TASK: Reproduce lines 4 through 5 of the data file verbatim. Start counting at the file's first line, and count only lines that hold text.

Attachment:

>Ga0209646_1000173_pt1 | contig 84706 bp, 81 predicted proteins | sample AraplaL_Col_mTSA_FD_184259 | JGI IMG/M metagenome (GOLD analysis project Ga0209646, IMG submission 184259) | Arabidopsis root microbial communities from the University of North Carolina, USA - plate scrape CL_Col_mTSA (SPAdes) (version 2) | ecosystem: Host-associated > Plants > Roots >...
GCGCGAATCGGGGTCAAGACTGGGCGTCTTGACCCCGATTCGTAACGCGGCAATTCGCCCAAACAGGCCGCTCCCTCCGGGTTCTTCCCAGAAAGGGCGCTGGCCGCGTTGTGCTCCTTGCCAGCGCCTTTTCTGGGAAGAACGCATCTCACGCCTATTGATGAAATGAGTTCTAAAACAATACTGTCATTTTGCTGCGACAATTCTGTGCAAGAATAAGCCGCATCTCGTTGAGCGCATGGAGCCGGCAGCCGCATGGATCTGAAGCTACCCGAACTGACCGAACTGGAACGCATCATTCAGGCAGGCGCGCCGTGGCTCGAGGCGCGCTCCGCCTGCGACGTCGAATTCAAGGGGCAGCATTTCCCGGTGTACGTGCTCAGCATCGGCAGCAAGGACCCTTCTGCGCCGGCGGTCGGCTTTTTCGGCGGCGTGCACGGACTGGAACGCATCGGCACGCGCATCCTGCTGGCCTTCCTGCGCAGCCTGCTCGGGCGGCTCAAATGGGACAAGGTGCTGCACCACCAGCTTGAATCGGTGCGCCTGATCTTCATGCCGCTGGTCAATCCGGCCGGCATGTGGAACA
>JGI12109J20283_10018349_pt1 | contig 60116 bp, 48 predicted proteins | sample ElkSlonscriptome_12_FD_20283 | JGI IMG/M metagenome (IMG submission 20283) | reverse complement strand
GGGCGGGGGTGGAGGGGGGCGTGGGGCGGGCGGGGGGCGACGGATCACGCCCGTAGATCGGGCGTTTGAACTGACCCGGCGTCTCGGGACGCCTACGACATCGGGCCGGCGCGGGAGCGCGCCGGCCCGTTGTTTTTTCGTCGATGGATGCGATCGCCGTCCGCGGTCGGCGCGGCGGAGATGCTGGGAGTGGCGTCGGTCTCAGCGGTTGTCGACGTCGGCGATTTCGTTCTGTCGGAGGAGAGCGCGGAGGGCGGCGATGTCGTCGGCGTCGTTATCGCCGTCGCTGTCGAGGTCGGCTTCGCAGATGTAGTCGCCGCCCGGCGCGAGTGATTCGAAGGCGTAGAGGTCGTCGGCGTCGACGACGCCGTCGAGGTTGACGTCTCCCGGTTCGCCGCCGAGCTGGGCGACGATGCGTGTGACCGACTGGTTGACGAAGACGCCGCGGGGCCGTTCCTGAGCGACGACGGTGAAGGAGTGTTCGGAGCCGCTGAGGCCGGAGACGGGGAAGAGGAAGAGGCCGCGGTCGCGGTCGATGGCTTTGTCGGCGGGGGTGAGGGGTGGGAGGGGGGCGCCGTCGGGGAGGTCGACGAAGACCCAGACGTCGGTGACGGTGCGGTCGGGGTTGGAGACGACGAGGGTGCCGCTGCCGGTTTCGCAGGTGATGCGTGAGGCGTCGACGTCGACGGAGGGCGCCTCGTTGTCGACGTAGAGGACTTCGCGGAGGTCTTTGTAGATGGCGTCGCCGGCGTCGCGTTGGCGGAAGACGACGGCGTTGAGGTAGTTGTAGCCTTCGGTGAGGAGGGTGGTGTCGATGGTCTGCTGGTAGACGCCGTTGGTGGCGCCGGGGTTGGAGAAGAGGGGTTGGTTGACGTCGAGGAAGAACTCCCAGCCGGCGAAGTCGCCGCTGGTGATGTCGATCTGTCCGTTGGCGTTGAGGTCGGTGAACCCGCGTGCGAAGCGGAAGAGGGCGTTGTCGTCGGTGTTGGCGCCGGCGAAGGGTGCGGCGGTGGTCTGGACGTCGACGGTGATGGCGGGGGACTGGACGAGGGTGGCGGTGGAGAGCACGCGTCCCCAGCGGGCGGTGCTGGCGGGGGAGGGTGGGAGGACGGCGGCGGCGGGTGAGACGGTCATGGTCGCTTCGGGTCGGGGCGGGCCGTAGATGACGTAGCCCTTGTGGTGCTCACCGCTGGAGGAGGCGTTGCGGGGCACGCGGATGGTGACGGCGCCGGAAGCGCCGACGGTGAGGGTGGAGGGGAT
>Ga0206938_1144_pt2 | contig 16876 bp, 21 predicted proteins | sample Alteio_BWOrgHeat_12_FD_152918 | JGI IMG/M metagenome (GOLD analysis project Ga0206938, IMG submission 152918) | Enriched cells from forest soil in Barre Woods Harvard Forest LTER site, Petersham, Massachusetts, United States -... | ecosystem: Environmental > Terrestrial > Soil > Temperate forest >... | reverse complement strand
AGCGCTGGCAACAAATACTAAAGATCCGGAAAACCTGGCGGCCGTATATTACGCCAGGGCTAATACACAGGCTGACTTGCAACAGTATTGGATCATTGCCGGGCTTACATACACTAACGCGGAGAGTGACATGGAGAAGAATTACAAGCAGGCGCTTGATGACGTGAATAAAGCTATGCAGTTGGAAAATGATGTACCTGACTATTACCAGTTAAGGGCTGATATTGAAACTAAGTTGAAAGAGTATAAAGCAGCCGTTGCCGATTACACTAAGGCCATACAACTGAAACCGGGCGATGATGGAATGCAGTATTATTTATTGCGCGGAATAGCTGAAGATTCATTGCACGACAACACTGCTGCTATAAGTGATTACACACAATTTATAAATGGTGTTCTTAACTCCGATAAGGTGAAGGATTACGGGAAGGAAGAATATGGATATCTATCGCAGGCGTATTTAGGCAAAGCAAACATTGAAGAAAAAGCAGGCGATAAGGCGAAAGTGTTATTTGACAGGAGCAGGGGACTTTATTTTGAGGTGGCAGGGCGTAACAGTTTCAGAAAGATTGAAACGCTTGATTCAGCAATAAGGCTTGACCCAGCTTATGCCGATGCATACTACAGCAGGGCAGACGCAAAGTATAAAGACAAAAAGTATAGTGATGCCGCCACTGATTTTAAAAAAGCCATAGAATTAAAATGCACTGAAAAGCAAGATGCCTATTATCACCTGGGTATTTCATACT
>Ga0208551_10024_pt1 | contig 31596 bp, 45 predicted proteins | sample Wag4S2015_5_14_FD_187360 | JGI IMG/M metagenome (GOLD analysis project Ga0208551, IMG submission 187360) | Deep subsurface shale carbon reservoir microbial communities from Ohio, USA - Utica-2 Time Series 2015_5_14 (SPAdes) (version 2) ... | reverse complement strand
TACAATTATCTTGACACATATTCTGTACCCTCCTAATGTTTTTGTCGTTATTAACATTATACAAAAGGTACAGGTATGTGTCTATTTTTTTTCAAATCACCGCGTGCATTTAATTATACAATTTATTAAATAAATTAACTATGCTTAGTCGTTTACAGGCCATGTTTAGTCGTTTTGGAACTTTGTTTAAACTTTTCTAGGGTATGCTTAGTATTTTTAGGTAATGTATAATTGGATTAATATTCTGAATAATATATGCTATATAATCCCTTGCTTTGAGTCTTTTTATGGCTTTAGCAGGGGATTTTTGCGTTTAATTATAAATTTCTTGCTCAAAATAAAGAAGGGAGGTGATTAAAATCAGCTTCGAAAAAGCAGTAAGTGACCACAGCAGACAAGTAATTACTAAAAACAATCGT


GGGCGGGGGTGGAGGGGGGCGTGGGGCGGGCGGGGGGCGACGGATCACGCCCGTAGATCGGGCGTTTGAACTGACCCGGCGTCTCGGGACGCCTACGACATCGGGCCGGCGCGGGAGCGCGCCGGCCCGTTGTTTTTTCGTCGATGGATGCGATCGCCGTCCGCGGTCGGCGCGGCGGAGATGCTGGGAGTGGCGTCGGTCTCAGCGGTTGTCGACGTCGGCGATTTCGTTCTGTCGGAGGAGAGCGCGGAGGGCGGCGATGTCGTCGGCGTCGTTATCGCCGTCGCTGTCGAGGTCGGCTTCGCAGATGTAGTCGCCGCCCGGCGCGAGTGATTCGAAGGCGTAGAGGTCGTCGGCGTCGACGACGCCGTCGAGGTTGACGTCTCCCGGTTCGCCGCCGAGCTGGGCGACGATGCGTGTGACCGACTGGTTGACGAAGACGCCGCGGGGCCGTTCCTGAGCGACGACGGTGAAGGAGTGTTCGGAGCCGCTGAGGCCGGAGACGGGGAAGAGGAAGAGGCCGCGGTCGCGGTCGATGGCTTTGTCGGCGGGGGTGAGGGGTGGGAGGGGGGCGCCGTCGGGGAGGTCGACGAAGACCCAGACGTCGGTGACGGTGCGGTCGGGGTTGGAGACGACGAGGGTGCCGCTGCCGGTTTCGCAGGTGATGCGTGAGGCGTCGACGTCGACGGAGGGCGCCTCGTTGTCGACGTAGAGGACTTCGCGGAGGTCTTTGTAGATGGCGTCGCCGGCGTCGCGTTGGCGGAAGACGACGGCGTTGAGGTAGTTGTAGCCTTCGGTGAGGAGGGTGGTGTCGATGGTCTGCTGGTAGACGCCGTTGGTGGCGCCGGGGTTGGAGAAGAGGGGTTGGTTGACGTCGAGGAAGAACTCCCAGCCGGCGAAGTCGCCGCTGGTGATGTCGATCTGTCCGTTGGCGTTGAGGTCGGTGAACCCGCGTGCGAAGCGGAAGAGGGCGTTGTCGTCGGTGTTGGCGCCGGCGAAGGGTGCGGCGGTGGTCTGGACGTCGACGGTGATGGCGGGGGACTGGACGAGGGTGGCGGTGGAGAGCACGCGTCCCCAGCGGGCGGTGCTGGCGGGGGAGGGTGGGAGGACGGCGGCGGCGGGTGAGACGGTCATGGTCGCTTCGGGTCGGGGCGGGCCGTAGATGACGTAGCCCTTGTGGTGCTCACCGCTGGAGGAGGCGTTGCGGGGCACGCGGATGGTGACGGCGCCGGAAGCGCCGACGGTGAGGGTGGAGGGGAT
>Ga0206938_1144_pt2 | contig 16876 bp, 21 predicted proteins | sample Alteio_BWOrgHeat_12_FD_152918 | JGI IMG/M metagenome (GOLD analysis project Ga0206938, IMG submission 152918) | Enriched cells from forest soil in Barre Woods Harvard Forest LTER site, Petersham, Massachusetts, United States -... | ecosystem: Environmental > Terrestrial > Soil > Temperate forest >... | reverse complement strand